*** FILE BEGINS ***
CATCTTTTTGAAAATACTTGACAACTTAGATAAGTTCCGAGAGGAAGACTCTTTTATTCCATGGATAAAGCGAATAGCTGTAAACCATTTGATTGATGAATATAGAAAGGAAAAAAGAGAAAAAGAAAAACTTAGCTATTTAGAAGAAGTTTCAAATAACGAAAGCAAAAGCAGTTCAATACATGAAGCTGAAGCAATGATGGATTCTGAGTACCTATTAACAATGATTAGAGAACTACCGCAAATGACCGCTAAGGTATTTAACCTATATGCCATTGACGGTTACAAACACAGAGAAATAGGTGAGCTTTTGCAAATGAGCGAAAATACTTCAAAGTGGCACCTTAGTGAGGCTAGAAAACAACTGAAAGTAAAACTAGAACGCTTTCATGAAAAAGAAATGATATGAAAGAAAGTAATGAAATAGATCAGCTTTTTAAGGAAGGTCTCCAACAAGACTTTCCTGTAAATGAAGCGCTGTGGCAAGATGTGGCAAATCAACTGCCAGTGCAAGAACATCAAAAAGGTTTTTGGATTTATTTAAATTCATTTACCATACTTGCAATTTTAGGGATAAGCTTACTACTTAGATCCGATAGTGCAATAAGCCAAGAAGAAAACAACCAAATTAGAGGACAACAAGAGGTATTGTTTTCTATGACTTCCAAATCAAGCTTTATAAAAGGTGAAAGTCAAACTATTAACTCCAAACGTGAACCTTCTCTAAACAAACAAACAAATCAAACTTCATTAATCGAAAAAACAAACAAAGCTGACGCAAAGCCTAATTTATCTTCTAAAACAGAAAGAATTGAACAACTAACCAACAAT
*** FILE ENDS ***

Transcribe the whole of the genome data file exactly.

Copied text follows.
CATCTTTTTGAAAATACTTGACAACTTAGATAAGTTCCGAGAGGAAGACTCTTTTATTCCATGGATAAAGCGAATAGCTGTAAACCATTTGATTGATGAATATAGAAAGGAAAAAAGAGAAAAAGAAAAACTTAGCTATTTAGAAGAAGTTTCAAATAACGAAAGCAAAAGCAGTTCAATACATGAAGCTGAAGCAATGATGGATTCTGAGTACCTATTAACAATGATTAGAGAACTACCGCAAATGACCGCTAAGGTATTTAACCTATATGCCATTGACGGTTACAAACACAGAGAAATAGGTGAGCTTTTGCAAATGAGCGAAAATACTTCAAAGTGGCACCTTAGTGAGGCTAGAAAACAACTGAAAGTAAAACTAGAACGCTTTCATGAAAAAGAAATGATATGAAAGAAAGTAATGAAATAGATCAGCTTTTTAAGGAAGGTCTCCAACAAGACTTTCCTGTAAATGAAGCGCTGTGGCAAGATGTGGCAAATCAACTGCCAGTGCAAGAACATCAAAAAGGTTTTTGGATTTATTTAAATTCATTTACCATACTTGCAATTTTAGGGATAAGCTTACTACTTAGATCCGATAGTGCAATAAGCCAAGAAGAAAACAACCAAATTAGAGGACAACAAGAGGTATTGTTTTCTATGACTTCCAAATCAAGCTTTATAAAAGGTGAAAGTCAAACTATTAACTCCAAACGTGAACCTTCTCTAAACAAACAAACAAATCAAACTTCATTAATCGAAAAAACAAACAAAGCTGACGCAAAGCCTAATTTATCTTCTAAAACAGAAAGAATTGAACAACTAACCAACAAT